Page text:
Hello all you lovely internet people! I come bearing some seriously spookalicious stuff from one of my favorite masters of mayhem. If any of you have been following this site at all, you’re already familiar with my fan-girly squeals over Mr. Greene, and you may have already read my reviews of a couple of these stories, from other collections. Most of them, however, are new to me, and I can say without reservation that each one of them is exactly the ooey gooey (and slightly oozing?) Halloween treat you’ve all been jonesing for.

As most of you know, I am not super into short stories, but Mr. Greene’s shorts somehow manage to satisfy my craving for something big & meaty. (Did that sound dirty? I feel like that sounded dirty). The author manages to describe a decade of backstory in just a few sentences, and can make you see a complete character with just a brief snippet of dialogue. And as for the plots, well… Besides loads of good, old-fashioned, bloody terror in each and every one, there are also liberal doses of heartbreak, redemption, and humor.

I can hear all of you howling and gnashing your teeth, imploring me, “yes, Nerd, the stories are great, but what are they ABOUT??” So without further ado, here’s a brief overview of each one.

Stingy Jack, Ol’ Scratch, and a Head Full of Fire:  A medieval-era fire-phobic, self-pitying, manipulative, lecherous, turnip-loving drunk makes a deal with the devil (is this Nerd surprised that the devil is a fratboy? NOPE). A Halloween must-read.

Unto The Earth: A terribly toxic marriage is not what it appears to be.

Nightbound:  Breaking into an abandoned mansion and finding coffins in the basement seems like a horror cliche, but there’s a whole other story here, about escaped convicts, a heist, bags of money, a sociopath, and a girl who’s prettier and greedier than she is smart.

Gramma’s House:  A trio of methheads breaks into the titular house, only to enter… The Twilight Zone.

The Plagues of Winter:  After a blizzard, an isolated northeastern island community finds itself dealing with much worse problems than no internet.

Guardian of the Orchard: The tale of three brothers who like to sneak into Old Man Peterson’s orchard to steal apples (and maybe have a good old-fashioned rotten apple fight once in awhile), and Old Man Peterson’s twisted, demonic act of revenge on them. Or maybe it’s about something entirely different.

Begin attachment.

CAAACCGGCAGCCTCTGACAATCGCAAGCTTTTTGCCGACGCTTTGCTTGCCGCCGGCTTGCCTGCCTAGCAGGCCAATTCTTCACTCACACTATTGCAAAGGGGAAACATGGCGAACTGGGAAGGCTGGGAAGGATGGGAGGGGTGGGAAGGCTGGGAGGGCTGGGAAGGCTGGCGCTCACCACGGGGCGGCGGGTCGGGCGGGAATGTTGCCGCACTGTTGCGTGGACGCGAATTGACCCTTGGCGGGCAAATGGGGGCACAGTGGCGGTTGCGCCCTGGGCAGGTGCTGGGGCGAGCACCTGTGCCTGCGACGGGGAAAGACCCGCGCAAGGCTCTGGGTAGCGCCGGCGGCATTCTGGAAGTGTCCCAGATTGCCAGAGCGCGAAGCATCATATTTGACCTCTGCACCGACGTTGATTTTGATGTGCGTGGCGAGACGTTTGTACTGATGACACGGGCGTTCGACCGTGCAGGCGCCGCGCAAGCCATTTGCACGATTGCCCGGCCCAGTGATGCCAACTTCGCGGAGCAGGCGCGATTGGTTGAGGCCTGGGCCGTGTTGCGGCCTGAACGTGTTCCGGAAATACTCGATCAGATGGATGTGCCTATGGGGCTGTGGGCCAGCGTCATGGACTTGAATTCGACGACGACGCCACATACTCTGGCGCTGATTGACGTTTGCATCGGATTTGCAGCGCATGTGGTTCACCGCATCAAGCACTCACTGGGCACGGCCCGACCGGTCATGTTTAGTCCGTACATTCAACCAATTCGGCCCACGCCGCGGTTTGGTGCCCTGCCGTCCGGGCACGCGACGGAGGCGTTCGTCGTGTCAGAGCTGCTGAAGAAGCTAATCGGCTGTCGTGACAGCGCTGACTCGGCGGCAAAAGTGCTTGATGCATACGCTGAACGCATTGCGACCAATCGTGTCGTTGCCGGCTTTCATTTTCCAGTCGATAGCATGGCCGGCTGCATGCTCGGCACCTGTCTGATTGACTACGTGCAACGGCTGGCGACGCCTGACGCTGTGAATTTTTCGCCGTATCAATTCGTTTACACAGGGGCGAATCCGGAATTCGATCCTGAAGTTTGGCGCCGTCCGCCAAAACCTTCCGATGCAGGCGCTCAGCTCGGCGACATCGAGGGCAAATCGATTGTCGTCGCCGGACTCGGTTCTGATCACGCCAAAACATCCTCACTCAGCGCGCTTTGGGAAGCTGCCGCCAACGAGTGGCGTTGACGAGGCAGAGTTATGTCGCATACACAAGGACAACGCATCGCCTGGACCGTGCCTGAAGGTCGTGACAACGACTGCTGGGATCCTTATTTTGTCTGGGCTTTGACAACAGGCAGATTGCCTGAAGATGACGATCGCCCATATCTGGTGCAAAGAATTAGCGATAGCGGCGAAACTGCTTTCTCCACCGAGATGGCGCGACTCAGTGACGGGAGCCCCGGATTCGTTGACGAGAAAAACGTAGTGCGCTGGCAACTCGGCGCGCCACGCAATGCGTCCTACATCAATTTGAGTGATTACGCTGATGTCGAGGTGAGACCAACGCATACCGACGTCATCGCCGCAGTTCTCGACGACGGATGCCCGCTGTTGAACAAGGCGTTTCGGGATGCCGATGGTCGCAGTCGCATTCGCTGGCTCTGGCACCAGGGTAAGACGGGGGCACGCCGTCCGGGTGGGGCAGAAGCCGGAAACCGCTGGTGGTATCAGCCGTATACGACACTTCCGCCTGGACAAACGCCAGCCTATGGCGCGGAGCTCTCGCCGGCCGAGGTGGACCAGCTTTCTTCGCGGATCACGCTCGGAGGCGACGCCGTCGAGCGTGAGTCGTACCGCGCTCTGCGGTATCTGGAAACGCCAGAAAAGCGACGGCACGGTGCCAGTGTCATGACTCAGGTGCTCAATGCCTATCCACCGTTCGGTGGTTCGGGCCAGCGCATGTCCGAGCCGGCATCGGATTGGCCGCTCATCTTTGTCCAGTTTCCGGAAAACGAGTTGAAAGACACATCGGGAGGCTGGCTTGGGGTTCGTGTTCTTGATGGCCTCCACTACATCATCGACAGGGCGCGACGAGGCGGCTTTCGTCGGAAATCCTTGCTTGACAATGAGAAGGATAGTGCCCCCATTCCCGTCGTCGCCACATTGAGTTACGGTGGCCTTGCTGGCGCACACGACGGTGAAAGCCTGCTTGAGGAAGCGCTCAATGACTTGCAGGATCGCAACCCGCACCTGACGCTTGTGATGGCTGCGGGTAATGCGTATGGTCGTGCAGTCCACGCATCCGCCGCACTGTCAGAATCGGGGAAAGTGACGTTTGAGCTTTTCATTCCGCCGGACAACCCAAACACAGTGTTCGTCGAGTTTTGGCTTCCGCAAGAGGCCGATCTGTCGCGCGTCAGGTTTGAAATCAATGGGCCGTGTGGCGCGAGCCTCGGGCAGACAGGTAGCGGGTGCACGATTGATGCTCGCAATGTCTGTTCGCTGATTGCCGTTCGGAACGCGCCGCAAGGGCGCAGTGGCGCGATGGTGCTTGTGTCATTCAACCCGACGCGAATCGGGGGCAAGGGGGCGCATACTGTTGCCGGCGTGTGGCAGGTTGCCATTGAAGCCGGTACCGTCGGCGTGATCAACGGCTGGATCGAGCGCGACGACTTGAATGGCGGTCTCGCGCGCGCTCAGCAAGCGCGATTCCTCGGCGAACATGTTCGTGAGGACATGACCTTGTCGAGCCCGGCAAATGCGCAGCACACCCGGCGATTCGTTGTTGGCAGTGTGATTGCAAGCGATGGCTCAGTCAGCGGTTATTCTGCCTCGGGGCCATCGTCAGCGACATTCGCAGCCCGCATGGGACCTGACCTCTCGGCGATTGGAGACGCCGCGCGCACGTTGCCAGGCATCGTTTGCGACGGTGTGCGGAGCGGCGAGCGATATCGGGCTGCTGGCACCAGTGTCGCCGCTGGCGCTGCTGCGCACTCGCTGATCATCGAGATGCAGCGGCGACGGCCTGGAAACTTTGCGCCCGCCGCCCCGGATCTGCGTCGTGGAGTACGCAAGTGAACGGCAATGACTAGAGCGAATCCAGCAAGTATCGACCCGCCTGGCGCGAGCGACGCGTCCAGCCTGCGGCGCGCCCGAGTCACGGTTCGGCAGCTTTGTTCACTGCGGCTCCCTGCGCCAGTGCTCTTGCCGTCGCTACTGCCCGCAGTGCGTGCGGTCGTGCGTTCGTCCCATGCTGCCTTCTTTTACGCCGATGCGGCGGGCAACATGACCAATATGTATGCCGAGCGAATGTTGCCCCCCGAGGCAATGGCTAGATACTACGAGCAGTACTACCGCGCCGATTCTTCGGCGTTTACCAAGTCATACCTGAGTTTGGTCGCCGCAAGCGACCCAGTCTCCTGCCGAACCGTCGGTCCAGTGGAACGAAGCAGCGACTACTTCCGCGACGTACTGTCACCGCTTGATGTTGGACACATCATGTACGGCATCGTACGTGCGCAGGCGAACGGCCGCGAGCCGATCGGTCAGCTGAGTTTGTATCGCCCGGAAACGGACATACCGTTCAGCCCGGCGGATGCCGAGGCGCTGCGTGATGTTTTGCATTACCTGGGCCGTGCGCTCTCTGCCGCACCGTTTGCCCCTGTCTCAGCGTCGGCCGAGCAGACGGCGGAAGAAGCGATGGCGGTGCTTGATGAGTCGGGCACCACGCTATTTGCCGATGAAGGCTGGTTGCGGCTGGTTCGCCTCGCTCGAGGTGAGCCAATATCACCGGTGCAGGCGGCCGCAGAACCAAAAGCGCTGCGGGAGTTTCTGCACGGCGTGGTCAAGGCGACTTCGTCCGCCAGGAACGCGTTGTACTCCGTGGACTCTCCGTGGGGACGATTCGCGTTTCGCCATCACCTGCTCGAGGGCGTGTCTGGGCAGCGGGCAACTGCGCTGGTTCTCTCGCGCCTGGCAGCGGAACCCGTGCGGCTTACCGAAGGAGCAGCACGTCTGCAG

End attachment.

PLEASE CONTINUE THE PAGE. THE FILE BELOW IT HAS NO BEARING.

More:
Cinderblock:  Once a world class boxer, always a world class boxer.

Black Cloud:  If you’ve ever done something terrible, you know that the black cloud never really leaves. What you may not realize is that it might have a mind of its own.

3:33 The Bloodbird:  Sibling rivalry is no joke.

How Me and Bozy Became Dads:  A typical day of a group of inmates doing roadside clean-up duty becomes something entirely unexpected.

The Curse of Kirby: So let’s say you have the neighbors from hell.  And you happen to bump into a Goth-ish girl who can communicate with ghosts, and sort-of control a particularly strong one.  What could go wrong?

So to sum it up, this is the Halloween candy you have been craving, minus the calories. You know you want it.

The Nerd’s Rating: FIVE HAPPY NEURONS (and a full-size Milky Way bar. Seriously, whoever came up with the concept of “fun size” doesn’t understand fun.)

Loved this book!!

Superstition, by Rana Kelly

Short Take: Vulnerability never looked so invincible.

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Hello, my lovely nerdlings! Today, we’re going to take a little break from my usual menu of murder, mayhem, and mockery, to look at something a little bit different: Poetry. That’s right, the nemesis of non-english-majors everywhere popped up in my inbox, along with a review request, and who am I to turn down a nicely-worded request from a publisher?

My delight at being recognized as A Real Reviewer soon turned to a bit of anxiety, however, when I realized that #1, I don’t know anything about capital-P Poetry, really, and #2, I have no idea how to review it. When I review fiction, I have a few handy criteria that I can fall back on, such as plot, characters, pacing, and so on, to determine if it’s “good” or not. Those things are easy to spot most of the time, and if I’m not certain where I land opinion-wise, the act of writing a review will usually serve as a kind of meditation, with my thoughts crystallizing as I organize them into written words.

Which is a long-winded way of saying that I’m totally out of my depth here, but willing to take a crack at it. I’ve never actually sat and read an entire book of poetry before, I don’t think. Don’t get me wrong, I enjoy poetry quite a lot, but to me, it’s best digested in small amounts, letting each piece breathe for a bit, and savoring it slowly. To me, a poem is kind of like a novel, it’s complete in and of itself, and doesn’t really require a bunch of its bros hanging around to be seen as a whole.

So, not knowing what I was for, I dove in. And was immediately assaulted.

Rana Kelly has lived through a lot: a dysfunctional family, her own struggles with bipolar disorder, and any number of difficult, abusive relationships. She explores all of it through her poetry and a handful of essays in Superstition, and although I am hardly a master of real, artistic writing, I can say with all confidence that it this book not for the faint of heart.